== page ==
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Biloxi Travel Guide


Biloxi Introduction


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The growth of Biloxi and Gulfport as a thriving casino and tourism mecca was dealt a blow by the flooding and devastation caused by Hurricane Katrina in August 2005. Massive amounts of debris from the largest natural disaster in U.S. history were removed, and more than US$1 billion was invested to rebuild casinos alone.   Click here to see the full Biloxi travel guide on Travel42 »

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Biloxi Geography


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Biloxi is built on a narrow east-west peninsula bordered on the south by the Mississippi Sound and on the north by the Back Bay of Biloxi. The Sound reaches to the barrier islands about 12 mi/19 km offshore that make up part of Gulf Islands National Seashore (http://www.nps.gov/guis), with the sparkling waters of the Gulf of Mexico south of the islands. The beach-hugging highway leads to the museums, shops and many of the area's main sights. Streetlights are numbered on the main roads, making locations easy to find.  Click here to see the full Biloxi travel guide on Travel42 »

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Biloxi History


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Biloxi was one of the earliest European settlements in what is now the U.S. In 1689, France sent Canadian-born Pierre LeMoyne, Sieur d'Iberville, to enforce an earlier claim to the Louisiana Territory made by Rene La Salle in 1682. Ship Island, 12 mi/19 km south of the mainland, offered a deepwater harbor from which d'Iberville launched his explorations. The French settlers arrived at Ship Island early in February 1699 and came ashore in Biloxi three days later.  Click here to see the full Biloxi travel guide on Travel42 »

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Biloxi Sightseeing & Things to Do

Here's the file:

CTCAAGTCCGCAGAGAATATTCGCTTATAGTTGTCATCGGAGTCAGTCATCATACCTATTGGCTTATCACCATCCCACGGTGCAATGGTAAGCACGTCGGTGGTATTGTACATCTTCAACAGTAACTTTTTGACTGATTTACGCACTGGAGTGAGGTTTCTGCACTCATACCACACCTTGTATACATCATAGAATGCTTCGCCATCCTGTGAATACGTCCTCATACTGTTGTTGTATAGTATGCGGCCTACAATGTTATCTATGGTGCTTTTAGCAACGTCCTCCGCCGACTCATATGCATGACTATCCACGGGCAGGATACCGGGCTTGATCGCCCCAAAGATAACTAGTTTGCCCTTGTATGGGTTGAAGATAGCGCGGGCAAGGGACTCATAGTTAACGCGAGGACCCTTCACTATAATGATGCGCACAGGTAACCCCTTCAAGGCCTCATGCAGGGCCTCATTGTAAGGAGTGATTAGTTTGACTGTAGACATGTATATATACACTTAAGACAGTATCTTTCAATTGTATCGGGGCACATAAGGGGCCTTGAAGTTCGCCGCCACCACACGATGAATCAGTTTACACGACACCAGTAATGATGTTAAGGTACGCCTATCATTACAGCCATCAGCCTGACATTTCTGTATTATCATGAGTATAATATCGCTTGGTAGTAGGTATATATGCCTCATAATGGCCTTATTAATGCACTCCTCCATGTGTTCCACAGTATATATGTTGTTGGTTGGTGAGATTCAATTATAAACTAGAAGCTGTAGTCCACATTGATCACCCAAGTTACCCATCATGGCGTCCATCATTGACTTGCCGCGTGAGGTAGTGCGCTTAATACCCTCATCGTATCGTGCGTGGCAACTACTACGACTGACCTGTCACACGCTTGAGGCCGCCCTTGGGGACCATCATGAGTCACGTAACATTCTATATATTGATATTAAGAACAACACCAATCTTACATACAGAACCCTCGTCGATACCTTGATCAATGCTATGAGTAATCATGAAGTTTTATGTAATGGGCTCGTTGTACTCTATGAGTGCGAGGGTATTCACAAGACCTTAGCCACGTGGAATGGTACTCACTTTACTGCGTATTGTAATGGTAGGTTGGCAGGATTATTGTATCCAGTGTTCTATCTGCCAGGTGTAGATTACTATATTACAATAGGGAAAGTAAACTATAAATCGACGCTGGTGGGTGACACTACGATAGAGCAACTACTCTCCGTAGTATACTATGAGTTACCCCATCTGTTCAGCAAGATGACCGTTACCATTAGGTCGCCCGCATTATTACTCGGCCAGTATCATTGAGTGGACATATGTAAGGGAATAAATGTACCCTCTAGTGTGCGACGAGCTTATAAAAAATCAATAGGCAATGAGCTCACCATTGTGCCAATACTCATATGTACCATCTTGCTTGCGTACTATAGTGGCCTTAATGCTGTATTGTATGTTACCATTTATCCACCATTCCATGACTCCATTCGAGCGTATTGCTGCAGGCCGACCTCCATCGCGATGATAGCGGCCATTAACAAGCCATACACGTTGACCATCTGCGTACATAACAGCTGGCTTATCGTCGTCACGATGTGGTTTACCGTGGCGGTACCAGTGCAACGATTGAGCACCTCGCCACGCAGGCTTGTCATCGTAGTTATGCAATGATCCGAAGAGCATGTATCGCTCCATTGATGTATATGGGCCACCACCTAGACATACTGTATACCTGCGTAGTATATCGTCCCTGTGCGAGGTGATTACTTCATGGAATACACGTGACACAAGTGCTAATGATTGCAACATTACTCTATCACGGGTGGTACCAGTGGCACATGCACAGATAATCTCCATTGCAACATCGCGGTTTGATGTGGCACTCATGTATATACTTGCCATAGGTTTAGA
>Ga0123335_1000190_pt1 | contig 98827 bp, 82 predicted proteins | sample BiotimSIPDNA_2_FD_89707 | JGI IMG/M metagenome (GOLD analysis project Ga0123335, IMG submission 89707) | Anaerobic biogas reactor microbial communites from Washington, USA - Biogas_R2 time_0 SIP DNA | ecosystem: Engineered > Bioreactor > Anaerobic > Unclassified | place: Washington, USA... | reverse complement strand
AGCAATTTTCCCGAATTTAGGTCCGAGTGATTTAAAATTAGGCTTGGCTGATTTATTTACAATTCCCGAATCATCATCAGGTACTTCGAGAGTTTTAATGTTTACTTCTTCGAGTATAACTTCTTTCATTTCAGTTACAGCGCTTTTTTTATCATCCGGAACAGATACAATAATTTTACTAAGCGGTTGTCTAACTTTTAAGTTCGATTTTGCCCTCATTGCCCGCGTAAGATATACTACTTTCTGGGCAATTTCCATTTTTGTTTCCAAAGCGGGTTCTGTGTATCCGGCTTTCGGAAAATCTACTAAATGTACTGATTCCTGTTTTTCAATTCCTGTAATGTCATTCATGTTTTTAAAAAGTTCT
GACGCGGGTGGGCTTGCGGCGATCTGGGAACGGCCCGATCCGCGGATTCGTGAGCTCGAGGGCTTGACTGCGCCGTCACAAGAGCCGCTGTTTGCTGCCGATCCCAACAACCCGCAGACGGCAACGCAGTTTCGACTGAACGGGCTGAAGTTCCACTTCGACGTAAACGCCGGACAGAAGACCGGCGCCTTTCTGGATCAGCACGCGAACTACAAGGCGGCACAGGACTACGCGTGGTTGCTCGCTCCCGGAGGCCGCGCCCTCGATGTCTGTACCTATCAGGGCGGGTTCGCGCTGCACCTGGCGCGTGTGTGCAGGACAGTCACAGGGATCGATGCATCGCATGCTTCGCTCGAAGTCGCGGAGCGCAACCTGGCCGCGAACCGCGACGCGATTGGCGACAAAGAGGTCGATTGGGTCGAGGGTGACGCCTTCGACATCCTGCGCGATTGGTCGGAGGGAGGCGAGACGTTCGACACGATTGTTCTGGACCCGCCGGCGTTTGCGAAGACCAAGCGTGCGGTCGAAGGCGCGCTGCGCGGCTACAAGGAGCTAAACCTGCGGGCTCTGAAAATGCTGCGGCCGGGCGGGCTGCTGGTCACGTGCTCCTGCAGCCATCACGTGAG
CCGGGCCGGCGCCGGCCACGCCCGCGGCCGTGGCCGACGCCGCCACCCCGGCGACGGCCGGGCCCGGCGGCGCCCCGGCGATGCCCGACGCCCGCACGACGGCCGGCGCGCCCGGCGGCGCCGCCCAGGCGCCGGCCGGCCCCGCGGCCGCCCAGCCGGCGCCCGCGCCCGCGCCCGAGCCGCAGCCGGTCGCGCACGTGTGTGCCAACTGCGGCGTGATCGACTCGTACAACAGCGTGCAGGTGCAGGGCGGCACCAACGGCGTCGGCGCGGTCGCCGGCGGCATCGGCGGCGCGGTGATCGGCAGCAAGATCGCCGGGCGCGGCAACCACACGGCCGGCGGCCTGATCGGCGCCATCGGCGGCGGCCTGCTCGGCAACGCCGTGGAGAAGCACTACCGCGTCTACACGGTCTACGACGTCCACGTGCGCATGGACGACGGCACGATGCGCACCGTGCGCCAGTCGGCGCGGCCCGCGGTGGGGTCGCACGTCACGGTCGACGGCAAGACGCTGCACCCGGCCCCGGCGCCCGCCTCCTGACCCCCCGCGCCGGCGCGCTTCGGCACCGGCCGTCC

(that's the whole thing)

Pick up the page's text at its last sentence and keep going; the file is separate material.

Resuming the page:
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Even if you're lured to Biloxi for the gambling, find time to explore some of the other attractions. The city is one of the country's oldest communities (established in 1699), and some of the historic houses and buildings off the beachfront survived Katrina. An excellent walking tour begins downtown. The 1847 Biloxi Lighthouse has long been an important symbol of the city's maritime history. After Katrina, the lighthouse became even more valuable to local residents as a symbol of hope, because it withstood the hurricane's massive devastation.   Click here to see the full Biloxi travel guide on Travel42 »

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Biloxi Nightlife


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After the casinos were built, Biloxi's late-night scene began to sprout nightclubs and comedy clubs. Some of the most popular casino nightclubs are Coast or Eight75 (in the Beau Rivage), Club IP (in the IP Casino), and Vibe or Rise in the Hard Rock Hotel and Casino. A longtime local favorite is Upstairs Downstairs in downtown Biloxi.  Click here to see the full Biloxi travel guide on Travel42 »

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Biloxi Restaurants & Dining


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If you are searching for more than just casino fare, you won't be disappointed by the offerings in Biloxi and Gulfport. Seafood, of course, is abundant and popular—and you can always be sure is fresh. If you want to try a few local dishes, you'll find that the Biloxi po'boy differs greatly from its New Orleans' cousin. Although the Biloxi version also is served on French bread, it often comes "dressed and pressed" (accented with lettuce, tomato and mayonnaise, then squeezed with a sandwich press).  Click here to see the full Biloxi travel guide on Travel42 »

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